Where else in popular entertainment can you recast characters, sometimes multiple times? James Bond, Doctor Who, anything else?
Let’s take a look at our current cast. For characters who have been on at least ten years, only Alice, Maggie, Doug, Victor, Marlena, Abe, Tony, and Lucas have never been recast. (Look at Lucas in there with the big boys!) In the 5-10 year range, we add Anna, Nicole, and Chloe to the list of singles. You get into grey area very quickly with this, by the way. We could count John, except he was played by another actor for several months when he was “the Pawn” all wrapped up in bandages. Or how about flashbacks? Steve was played in flashback by little Aaron Nichols (Stephen’s son), otherwise we could count him.
There have been two Chelseas, two Bos (four if you count flashbacks), two Kates, three Kaylas, three Romans, three Carolines, four Julies, four Mickeys, and five Lexies. When characters join as babies or children, all that SORASing makes the numbers get very big very quickly. There have been three Stephanies, four Maxes, five Hopes, six Phillips, and eight Samis (including Stan—hee!). Will has been played by four actors already. And of course the all-time winner is Mike Horton, who has the distinction of being played by fifteen different actors.
You’ll notice from these lists that core family members, Bradys and Hortons, are more prone to recasting than other characters (no matter how popular they may be). First because core family members are more likely to have been born on screen, and secondly because with soaps’ emphasis on family, the TPTB have a vested interest in keeping the core families alive. We’re much more likely to see another Jeremy Horton sometime in the future, than we are to see another Carly Manning.
Looking at the totals, I always think it’s most interesting when you don’t count all the little kiddies. Mike still racks up an impressive four, Lexie’s total of five deserves another mention. The greatest recasting achievement, I think, is when different adult actors can play the character for substantial lengths of time, with each actor putting their own definitive stamp on the character. This excludes Julie, for example, since the first three Julies were just warmup for Susan Seaforth Hayes, who has played the character since 1968. Looking at it this way, the two different Bos are worth a second look, especially since you have Peter Reckell’s Bo involved in one supercouple with Hope, and Robert Kelker-Kelly’s Bo involved in a different one with Billie.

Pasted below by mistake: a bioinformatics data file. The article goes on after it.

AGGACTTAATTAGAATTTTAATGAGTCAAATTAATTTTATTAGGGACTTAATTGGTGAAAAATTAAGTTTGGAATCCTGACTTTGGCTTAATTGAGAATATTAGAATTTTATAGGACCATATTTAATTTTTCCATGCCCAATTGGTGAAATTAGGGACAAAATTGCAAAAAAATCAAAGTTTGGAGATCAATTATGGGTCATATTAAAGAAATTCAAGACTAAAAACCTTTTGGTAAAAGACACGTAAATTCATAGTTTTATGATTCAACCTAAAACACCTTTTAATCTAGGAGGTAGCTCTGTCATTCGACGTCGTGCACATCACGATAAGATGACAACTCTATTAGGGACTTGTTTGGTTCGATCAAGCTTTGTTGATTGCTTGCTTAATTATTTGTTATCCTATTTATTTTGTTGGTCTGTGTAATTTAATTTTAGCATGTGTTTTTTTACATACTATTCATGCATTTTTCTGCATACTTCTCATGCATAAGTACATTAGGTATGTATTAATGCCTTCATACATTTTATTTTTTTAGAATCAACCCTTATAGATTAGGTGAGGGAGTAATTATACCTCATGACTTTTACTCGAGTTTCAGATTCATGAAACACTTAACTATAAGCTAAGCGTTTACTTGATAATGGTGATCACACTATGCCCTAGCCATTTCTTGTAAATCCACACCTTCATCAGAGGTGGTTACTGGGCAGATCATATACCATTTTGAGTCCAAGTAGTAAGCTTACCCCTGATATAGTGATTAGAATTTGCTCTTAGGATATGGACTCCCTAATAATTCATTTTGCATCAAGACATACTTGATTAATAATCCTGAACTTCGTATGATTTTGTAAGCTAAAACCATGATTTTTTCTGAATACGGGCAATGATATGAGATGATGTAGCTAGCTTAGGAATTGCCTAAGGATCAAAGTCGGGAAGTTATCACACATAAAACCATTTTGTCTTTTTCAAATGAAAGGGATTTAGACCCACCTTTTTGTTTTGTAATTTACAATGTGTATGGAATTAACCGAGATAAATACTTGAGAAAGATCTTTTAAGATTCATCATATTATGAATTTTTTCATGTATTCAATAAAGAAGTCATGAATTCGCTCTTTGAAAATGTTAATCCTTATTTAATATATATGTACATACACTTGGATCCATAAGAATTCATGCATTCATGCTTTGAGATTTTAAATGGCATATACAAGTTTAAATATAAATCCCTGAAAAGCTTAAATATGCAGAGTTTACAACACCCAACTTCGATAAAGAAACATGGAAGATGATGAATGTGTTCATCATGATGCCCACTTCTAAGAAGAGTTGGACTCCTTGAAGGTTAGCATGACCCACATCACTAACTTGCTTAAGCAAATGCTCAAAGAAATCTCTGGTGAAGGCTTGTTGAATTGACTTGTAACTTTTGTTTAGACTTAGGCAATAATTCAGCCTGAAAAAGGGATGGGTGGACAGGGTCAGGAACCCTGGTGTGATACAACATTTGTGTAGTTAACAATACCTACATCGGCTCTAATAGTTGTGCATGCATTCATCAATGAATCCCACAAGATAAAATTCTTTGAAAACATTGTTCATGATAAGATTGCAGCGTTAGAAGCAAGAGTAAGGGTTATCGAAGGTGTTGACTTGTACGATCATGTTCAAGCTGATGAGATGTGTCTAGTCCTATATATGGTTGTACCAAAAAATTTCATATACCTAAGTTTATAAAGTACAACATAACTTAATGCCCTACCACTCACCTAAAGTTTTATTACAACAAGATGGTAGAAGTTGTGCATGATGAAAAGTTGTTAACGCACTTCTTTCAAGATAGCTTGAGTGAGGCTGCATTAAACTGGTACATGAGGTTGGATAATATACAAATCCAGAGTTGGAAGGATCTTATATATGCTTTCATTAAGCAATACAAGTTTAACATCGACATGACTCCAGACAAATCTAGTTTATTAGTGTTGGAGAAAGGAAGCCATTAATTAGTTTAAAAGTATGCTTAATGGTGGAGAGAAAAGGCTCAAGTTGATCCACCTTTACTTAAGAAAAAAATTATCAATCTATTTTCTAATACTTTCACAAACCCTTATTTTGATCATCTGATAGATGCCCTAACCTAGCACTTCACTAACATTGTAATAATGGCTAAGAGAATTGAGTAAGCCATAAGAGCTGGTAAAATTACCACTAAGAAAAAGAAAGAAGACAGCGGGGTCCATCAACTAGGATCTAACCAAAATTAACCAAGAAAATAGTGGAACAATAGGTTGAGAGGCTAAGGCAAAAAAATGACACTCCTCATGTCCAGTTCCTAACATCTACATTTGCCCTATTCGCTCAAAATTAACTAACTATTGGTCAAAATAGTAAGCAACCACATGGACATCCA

Then there’s the question of how to handle the recast. Sometimes, years have gone by since the character has been on canvas, so this just means introducing the character all over again. In Kayla’s case, for example, Catherine Mary Stewart left the show in 1982, and Mary Beth Evans came back as Kayla four years later. It’s a little more awkward if you’re in the middle of a storyline. Common techniques are to have a voiceover or subtitle run across the bottom of the screen announcing the recast, or just to have another character pointedly refer to the recast character by name. I believe that one of the Jack recasts involved having one Jack step into the shower, and another one step out—but that’s a little too cute for me.
Then there’s the plastic surgery storyline. I admit it, I have a soft spot for this old chestnut. As a child, I was vehemently against recasting, so if the show was going to foist a new actor on me, I wanted them to have to work for it. Plus, plastic surgery storylines usually involve amnesia, mistaken identity, and falling in love with the wrong person—all the soap staples. When Stefano brainwashed Roman and gave him a new face back in 1985, he also made him taller, hairier, and switched his dominant hand from his left to his right. Shoot, is there anything Rolf can’t do? (Of course all this was retconned away later when it was revealed that John Black wasn’t Roman after all.)
The decision to use the plastic surgery story for some recasts and not others can lead to moments of unintentional humor, like when Kayla came back in 1986 with her (unacknowledged) new face, and expressed her nervousness about seeing Roman’s (acknowledged) new face. When Phillip came back with his face transplant and tried to take custody of Claire, Belle stood up in court and agonized that Claire wouldn’t recognize her father, while Claire’s other daddy with his new face sat placidly by.
Different actors, of course, bring different qualities to the role, which makes for fascinating intersections of character and their function in the plot. Next time, I’ll take a look at the many faces of Jack Deveraux.